KENNER — “Six minutes left,” a judge called out, as the chefs plated their dishes, carefully spooning crawfish sauce over crab cakes and fried polenta and molding piles of Swiss chard into cylinders.
Along with the aromas of shrimp, catfish and duck breast sizzling in pans, a silent intensity filled the air at the 12th annual Louisiana Seafood ProStart Student Competition.
Teams of students from 17 Louisiana high schools from across south Louisiana, including those from Baton Rouge and Acadia, Vermilion and Tangipahoa parishes, came Tuesday to the Pontchartrain Center in Kenner to compete for more than $870,000 in scholarships to be awarded Wednesday to the top three teams.
At the culinary competition Tuesday, the teams of four — all dressed sharply in white chef jackets and hats — competed in hourlong heats with two other schools.
They first had to demonstrate their knife skills, showing the judges their best julienne, brunoise, mine and chiffonade techniques as they broke down whole chickens and filled bowls with peppers, onions, carrots and tomatoes.
The judges observed closely with clipboards in hand, while other judges looked on to make sure the young chefs followed proper hygiene and sanitation procedures.
Staying within set limits for ounces, each team was then required to prepare two portions for a gourmet three-course meal, including a soup, salad or appetizer, a protein with accompanying vegetable and starch, and a dessert.
“Three minutes left,” the judge announced, as the student chefs precisely placed a kale and frisee salad and a poached egg on top of frico (Italian cheese crisps) before sprinkling on toasted Louisiana pecans, Parmesan cheese and prosciutto.
“All three plates have to be on the trays,” the judge reminded the students, as they wiped plates and poured caramel sauce over martini glasses filled with velvety desserts.
For onlookers, the atmosphere was somewhat torturous, spending hours in a room filled with savory smells and examining immaculately presented steaming plates of food — without being able to take a bite.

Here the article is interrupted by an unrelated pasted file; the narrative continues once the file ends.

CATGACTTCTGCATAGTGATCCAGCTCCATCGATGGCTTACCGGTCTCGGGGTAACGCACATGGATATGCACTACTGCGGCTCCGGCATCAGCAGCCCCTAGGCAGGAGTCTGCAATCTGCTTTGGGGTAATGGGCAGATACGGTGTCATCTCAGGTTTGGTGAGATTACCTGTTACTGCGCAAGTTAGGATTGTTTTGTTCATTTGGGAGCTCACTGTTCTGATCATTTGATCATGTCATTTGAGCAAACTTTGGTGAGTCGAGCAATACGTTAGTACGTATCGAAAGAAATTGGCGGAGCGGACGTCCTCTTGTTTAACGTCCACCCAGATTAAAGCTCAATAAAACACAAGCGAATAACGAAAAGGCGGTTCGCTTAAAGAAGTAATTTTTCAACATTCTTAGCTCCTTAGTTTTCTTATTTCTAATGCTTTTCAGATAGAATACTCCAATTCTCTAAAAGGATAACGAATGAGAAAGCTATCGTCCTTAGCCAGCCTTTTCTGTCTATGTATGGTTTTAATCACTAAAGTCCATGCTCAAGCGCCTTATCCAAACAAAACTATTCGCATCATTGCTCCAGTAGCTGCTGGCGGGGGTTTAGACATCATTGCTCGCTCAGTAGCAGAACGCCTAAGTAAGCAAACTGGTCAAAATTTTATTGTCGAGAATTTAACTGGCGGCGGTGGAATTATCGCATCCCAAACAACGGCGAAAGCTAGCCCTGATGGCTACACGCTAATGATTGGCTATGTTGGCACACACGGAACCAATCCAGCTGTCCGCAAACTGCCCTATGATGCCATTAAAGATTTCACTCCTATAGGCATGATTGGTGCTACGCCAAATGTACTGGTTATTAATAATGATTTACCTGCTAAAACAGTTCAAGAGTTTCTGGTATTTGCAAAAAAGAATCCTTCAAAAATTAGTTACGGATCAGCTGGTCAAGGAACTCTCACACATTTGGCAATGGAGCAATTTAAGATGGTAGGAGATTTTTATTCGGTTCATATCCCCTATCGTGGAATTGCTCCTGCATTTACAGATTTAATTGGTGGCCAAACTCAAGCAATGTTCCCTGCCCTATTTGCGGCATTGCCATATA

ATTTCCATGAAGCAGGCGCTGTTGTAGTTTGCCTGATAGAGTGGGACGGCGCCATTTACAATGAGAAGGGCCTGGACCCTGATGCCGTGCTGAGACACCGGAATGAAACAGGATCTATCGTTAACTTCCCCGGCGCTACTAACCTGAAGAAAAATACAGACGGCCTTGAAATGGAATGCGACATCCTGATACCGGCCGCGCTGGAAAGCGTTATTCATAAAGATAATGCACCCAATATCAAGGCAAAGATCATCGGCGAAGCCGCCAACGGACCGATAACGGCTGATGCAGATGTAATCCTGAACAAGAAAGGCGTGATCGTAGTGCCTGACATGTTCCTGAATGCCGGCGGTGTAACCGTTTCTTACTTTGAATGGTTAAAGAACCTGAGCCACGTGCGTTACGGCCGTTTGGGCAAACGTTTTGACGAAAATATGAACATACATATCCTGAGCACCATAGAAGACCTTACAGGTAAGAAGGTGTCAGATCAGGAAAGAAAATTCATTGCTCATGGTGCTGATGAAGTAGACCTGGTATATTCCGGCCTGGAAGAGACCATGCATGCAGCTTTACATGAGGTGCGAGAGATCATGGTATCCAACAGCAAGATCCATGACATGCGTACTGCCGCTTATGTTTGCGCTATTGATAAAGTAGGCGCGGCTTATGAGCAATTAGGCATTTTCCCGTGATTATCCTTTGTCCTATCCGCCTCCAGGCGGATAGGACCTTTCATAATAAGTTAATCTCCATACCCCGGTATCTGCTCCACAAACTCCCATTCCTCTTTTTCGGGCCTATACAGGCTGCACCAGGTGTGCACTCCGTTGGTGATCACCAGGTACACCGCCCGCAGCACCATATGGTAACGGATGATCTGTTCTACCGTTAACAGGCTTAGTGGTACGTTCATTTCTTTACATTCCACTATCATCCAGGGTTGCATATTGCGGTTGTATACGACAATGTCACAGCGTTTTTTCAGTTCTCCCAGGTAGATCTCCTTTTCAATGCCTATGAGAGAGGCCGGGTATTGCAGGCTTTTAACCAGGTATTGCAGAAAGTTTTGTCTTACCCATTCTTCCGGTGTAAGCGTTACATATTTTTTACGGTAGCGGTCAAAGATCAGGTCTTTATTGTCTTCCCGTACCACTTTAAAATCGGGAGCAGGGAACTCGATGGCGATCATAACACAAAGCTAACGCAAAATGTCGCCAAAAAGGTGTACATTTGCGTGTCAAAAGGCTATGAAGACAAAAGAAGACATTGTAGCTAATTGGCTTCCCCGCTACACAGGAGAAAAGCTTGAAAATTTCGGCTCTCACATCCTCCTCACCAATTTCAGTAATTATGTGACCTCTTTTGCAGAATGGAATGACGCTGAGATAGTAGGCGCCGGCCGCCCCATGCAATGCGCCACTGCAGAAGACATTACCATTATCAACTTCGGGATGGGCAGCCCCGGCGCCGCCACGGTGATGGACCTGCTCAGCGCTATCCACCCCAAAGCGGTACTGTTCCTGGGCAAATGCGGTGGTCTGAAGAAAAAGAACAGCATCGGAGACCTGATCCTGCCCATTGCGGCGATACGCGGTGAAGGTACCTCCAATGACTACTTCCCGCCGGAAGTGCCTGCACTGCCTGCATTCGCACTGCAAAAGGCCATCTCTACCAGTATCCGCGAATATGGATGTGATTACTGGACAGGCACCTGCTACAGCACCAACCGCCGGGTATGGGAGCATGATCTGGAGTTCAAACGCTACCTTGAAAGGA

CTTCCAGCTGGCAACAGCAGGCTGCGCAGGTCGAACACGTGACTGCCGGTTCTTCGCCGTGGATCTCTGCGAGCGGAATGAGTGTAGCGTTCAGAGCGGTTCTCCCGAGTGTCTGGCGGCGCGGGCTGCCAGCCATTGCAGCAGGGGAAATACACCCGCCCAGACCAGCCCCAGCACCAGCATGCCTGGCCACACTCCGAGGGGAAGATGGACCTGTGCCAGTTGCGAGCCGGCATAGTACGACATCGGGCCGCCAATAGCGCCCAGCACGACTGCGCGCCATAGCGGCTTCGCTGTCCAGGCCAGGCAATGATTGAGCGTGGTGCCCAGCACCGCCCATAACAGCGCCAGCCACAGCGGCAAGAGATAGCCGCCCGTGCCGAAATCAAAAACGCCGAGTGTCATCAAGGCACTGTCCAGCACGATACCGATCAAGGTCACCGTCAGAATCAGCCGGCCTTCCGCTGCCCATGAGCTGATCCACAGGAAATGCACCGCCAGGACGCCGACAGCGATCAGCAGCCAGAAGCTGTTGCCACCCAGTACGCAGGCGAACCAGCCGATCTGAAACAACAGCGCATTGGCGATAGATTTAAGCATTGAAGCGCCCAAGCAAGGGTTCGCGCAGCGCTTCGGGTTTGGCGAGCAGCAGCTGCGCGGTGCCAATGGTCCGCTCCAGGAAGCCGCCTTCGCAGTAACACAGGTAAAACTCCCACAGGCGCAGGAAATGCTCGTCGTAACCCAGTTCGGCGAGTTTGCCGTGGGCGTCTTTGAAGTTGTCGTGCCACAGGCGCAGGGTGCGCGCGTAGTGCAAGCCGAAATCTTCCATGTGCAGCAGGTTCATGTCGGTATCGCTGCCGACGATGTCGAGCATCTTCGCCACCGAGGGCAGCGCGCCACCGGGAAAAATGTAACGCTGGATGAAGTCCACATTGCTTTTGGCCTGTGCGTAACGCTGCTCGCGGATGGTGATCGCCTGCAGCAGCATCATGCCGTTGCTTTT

Deniyia Bernard, of Rayne High School, said that it was the time limit that presented the biggest challenge, even with having practiced the pan-fried oysters Rockefeller, voodoo pork tenderloin, and king cake bonbons “hundreds of times.” As she watched other schools compete, Bernard said she was nervous, but felt her team did well. She said she was anxious to get to the next day’s critiques and final results.
The team to beat Tuesday was Hammond High Magnet School, the winners of the state competition for the past five years.
The Hammond High students worked quickly and quietly, preparing a first course of pumpkin seed and curry crusted Anna Marie Gulf Shrimp with Mardi Gras slaw and a pepper bacon and Creole cane sauce with jumbo lump Louisiana crab.
Watched by their classmates and parents taking video on cellphones, they prepared a cornmeal-dusted braised pork “osso bucco” with bacon jam, goat- cheese grits and field greens.
Once finished, one tray of food went to the professional food photographer, while the other went behind a black curtain for tasting.
Peter Sclafani, Hammond High’s mentor and executive chef and owner of Ruffino’s in Baton Rouge, said that he was most impressed by the students’ ability to produce their meals in only an hour, with no electricity, and using only two butane stoves to cook.
“I can’t tell you how hard these kids work,” Scalfani said.
On Wednesday, the schools were to compete in the management competition, during which students presented detailed restaurant proposals to expert judges, followed by a question-and-answer period during which they had to explain how they would manage day-to-day challenges and crisis, from a cook calling in sick to a Hepatitis breakout.
Wendy Waren, vice president of communications for the Louisiana Restaurant Association, said that the yearlong ProStart classes teach students valuable organization, teamwork and communication skills in addition to the culinary and business lessons.
Partnering with local restaurants, the students also participate in internships and can earn college credit as well as their food safety certifications.
The increasing popularity of television cooking shows like “Top Chef” has elevated interest in the ProStart program, Waren said, and gives aspiring chefs a better understanding of both the challenges and rewards of the industry.
Waren said part of the intent of the program is to expose students to the “plethora of jobs” in the industry that go beyond the kitchen.
And while the students graduate with valuable experience and skills, Waren said the program also seeks to meet the needs of the restaurant industry. Waren said that the restaurant industry in Louisiana is expected to add 17,400 jobs by the year 2022.
As they build teams for the competition, students learn to identify their own strengths and weaknesses as well as those in their classmates, Waren said.
Angel Parilla, a senior at East St. John High School, said that his family moved to LaPlace last August from St. Croix after a factory closure prompted his parents to seek new jobs.
Parilla said he hadn’t ever had the chance to take cooking classes and jumped on the opportunity at his new school. He said he always had a passion for cooking, and began preparing meals for his family when he was 10 years old.
With the new skills learned in the ProStart classes, Parilla said he recently cooked his parents a “five star” anniversary dinner. He said he was getting more accustomed to Louisiana flavors but always like to add his own island twists to dishes.
“When I cook I’m putting myself on the plate,” he said.